A great comic book cover has a lot of work to do. It’s both an advertisement and a work of art; both a statement and an invitation. Sometimes they convey character, sometimes mood, sometimes moment. Sometimes they pastiche the classics or pay tribute to the past; sometimes they strive to show us something entirely new. Always they show us a glimpse of somewhere else through a canvas no bigger than a window pane. In Best Comic Book Covers Ever (This Month), we look back over some of the most eye-catching, original and exceptional covers of the month that was.
Bloodbaths, glowing hands, and sinister animal silhouettes; these are a few of comics' favorite things, judging by the comic book covers from June 2014. Read on for great covers from Riley Rossmo, Christian Ward, Russell Dauterman, Jerome Opeña, and more.
Publisher Locus Moon press has been working on the new anthology book, Little Nemo: Dream Another Dream, for about two years now, and it's asking for fans to help make the long journey come to fruition.
The book,which tasks creators including Paul Pope, John Cassaday, Jill Thompson, Cliff Chiang, J.H. Williams III, Craig Thompson, Carla Speed McNeil, Mike Allred and Roger Langridge, with drawing new, full-page Little Nemo strips in the style of series creator Winsor McCay, will come out in the fall if Locus Moon can raise $50,000 via Kickstarter. The project launched Monday morning, and by mid-afternoon, it was at around $13,000. Not a bad start.
If you've seen the 2009 blaxploitation parody Black Dynamiteor the Adult Swim cartoon of the same name, then I don't really need to tell you why a new, four-issue IDW Publishing miniseries from writer Brian Ash, artists Ron Wimberly and Sal Buscema, and colorist JM Ringuet is exciting. The very idea is exciting on its face.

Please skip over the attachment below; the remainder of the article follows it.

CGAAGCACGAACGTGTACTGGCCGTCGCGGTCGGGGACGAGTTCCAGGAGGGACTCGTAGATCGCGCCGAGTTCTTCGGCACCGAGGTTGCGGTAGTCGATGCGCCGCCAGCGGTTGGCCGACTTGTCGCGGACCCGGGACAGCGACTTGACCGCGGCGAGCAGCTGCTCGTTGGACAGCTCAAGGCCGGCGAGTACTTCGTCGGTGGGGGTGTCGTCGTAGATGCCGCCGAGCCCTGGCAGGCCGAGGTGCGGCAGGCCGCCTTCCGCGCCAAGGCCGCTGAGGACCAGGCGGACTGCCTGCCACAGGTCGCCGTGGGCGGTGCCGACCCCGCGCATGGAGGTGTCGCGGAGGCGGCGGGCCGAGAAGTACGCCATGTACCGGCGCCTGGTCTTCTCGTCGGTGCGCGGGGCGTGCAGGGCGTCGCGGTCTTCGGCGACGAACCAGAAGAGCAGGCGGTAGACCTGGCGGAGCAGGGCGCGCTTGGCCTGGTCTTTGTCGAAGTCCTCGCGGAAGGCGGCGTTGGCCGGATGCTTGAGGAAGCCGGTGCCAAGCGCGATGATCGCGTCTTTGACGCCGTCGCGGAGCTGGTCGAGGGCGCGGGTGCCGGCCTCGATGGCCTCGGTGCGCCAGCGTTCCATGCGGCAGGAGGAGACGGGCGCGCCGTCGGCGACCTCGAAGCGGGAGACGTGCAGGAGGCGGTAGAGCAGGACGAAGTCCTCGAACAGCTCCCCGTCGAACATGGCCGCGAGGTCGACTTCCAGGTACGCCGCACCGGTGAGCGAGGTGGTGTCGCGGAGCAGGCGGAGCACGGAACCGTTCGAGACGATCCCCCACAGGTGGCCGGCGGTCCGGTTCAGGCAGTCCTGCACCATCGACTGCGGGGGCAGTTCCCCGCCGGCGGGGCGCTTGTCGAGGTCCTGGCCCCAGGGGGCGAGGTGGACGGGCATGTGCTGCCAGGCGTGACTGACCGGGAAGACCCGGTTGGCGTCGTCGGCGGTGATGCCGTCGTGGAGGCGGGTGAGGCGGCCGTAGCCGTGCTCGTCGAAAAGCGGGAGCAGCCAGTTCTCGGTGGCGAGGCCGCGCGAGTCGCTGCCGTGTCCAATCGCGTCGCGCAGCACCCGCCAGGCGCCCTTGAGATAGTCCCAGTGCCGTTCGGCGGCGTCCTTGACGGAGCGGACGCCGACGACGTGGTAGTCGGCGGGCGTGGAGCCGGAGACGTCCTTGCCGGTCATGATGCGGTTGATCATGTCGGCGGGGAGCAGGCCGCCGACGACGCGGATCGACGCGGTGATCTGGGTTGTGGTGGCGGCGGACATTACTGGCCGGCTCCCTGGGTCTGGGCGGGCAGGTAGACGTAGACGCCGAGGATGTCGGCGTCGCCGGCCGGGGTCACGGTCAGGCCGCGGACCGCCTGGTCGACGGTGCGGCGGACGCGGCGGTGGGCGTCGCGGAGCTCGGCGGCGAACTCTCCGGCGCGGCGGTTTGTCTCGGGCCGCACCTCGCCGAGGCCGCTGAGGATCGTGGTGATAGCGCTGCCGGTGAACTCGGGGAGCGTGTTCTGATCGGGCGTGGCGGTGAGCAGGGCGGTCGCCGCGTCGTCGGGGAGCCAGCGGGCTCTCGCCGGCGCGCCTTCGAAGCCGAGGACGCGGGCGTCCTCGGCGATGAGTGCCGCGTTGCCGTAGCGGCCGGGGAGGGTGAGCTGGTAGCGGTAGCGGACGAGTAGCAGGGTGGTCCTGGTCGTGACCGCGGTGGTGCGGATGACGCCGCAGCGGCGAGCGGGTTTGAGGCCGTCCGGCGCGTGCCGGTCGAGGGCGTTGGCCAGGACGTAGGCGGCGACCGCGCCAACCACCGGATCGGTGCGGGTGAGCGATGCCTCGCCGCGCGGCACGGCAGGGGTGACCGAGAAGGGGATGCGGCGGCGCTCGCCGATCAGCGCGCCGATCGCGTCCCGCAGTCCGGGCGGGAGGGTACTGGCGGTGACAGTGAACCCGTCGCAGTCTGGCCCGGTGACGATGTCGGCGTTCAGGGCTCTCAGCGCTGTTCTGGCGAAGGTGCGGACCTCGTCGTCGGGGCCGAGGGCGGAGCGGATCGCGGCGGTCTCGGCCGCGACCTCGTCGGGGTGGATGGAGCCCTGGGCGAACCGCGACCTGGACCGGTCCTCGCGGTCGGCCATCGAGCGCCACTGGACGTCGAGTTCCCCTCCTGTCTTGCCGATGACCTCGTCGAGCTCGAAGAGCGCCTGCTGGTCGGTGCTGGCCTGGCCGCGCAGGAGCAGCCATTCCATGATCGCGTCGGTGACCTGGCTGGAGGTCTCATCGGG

But if somehow you aren't familiar with the explosive franchise, let me just tell you this: Black Dynamite is a love machine who can't stand to see jive-ass suckas dealing smack to the kids and is also not fond of his kung-fu being interrupted.
2014 promises to bring a flood of amazing work from a raft of talented cover artists, writers, web cartoonists, interior artists and mangaka. ComicsAlliance has looked at the new projects on the horizon and made a pick of 14 comic creators who we think will make an impact in 2014. Our hope is that this is just the tip of the iceberg, that there are 140 amazing creators on the cusp of creating something great in 2014 -- but these are our picks of the creators to keep an eye on.
This might be the strongest "oh crap I need to own that" reaction I've had to anything in 2013 so far. Criterion, the company that produces high-end Blu-ray/DVD collections of classic films, has recruited more than 25 artists to produce illustrations for an upcoming Zatoichi box set, collecting the 25 Zatoichi films produced between 1962 and 1973. The list of creators involved is somewhat staggering, with names like Bill Sienkiewicz, Ron Wimberly, Yuko Shimizu, Jim Rugg, Paul Pope, Samuel Hiti and more.
I go back and forth on how I feel about variant covers, in terms of whether or not they're good for comics in general. But I'll say this much: the inclusion of variants can sometimes lead to great art we'd otherwise never see. Case in point, Ronald Wimberly's variant cover for Mighty Avengers #3, which is probably my favorite cover of 2013 so far.
Sitting on a hip hop and comics panel at last year's New York Comic Con, Darryl "D.M.C." McDaniels -- one third of iconic hip hop group Run-D.M.C. -- spoke about his love of comics, and how they informed his approach to rap. Now his celebrated career is informing his approach to comics. Yesterday at Midtown Comics McDaniels announced the launch of "Darryl Makes Comics," his new comics imprint under which he'll be producing a 48-page graphic novel with contributions from creators Damion Scott, Dexter Vines and Ronald Wimberly.
We didn't realize when we set out to list our favorite comic books of 2012 that it had been such a fun year to be a fan of the medium that we all love so much. The last twelve months offered readers a wide variety of work ranging from the most crowd-pleasing superhero epics to the most idiosyncratic of indies; the return of much missed mangaka and the emergence of exciting new talent; a new crowd-sponsored visibility for self-publishing; and the ascension of the fan artist from bedroom dreamer to Tumblr tycoon. It was a busy a
What do Shakespeare's Romeo & Juliet, Ronald Reagan's '80s, city life, and black culture have in common? As it turns out, kind of a lot, and Ronald Wimberly's graphic novel Prince of Cats is a particularly beautiful illustration of that fact. Wimberly focuses on Tybalt, the titul
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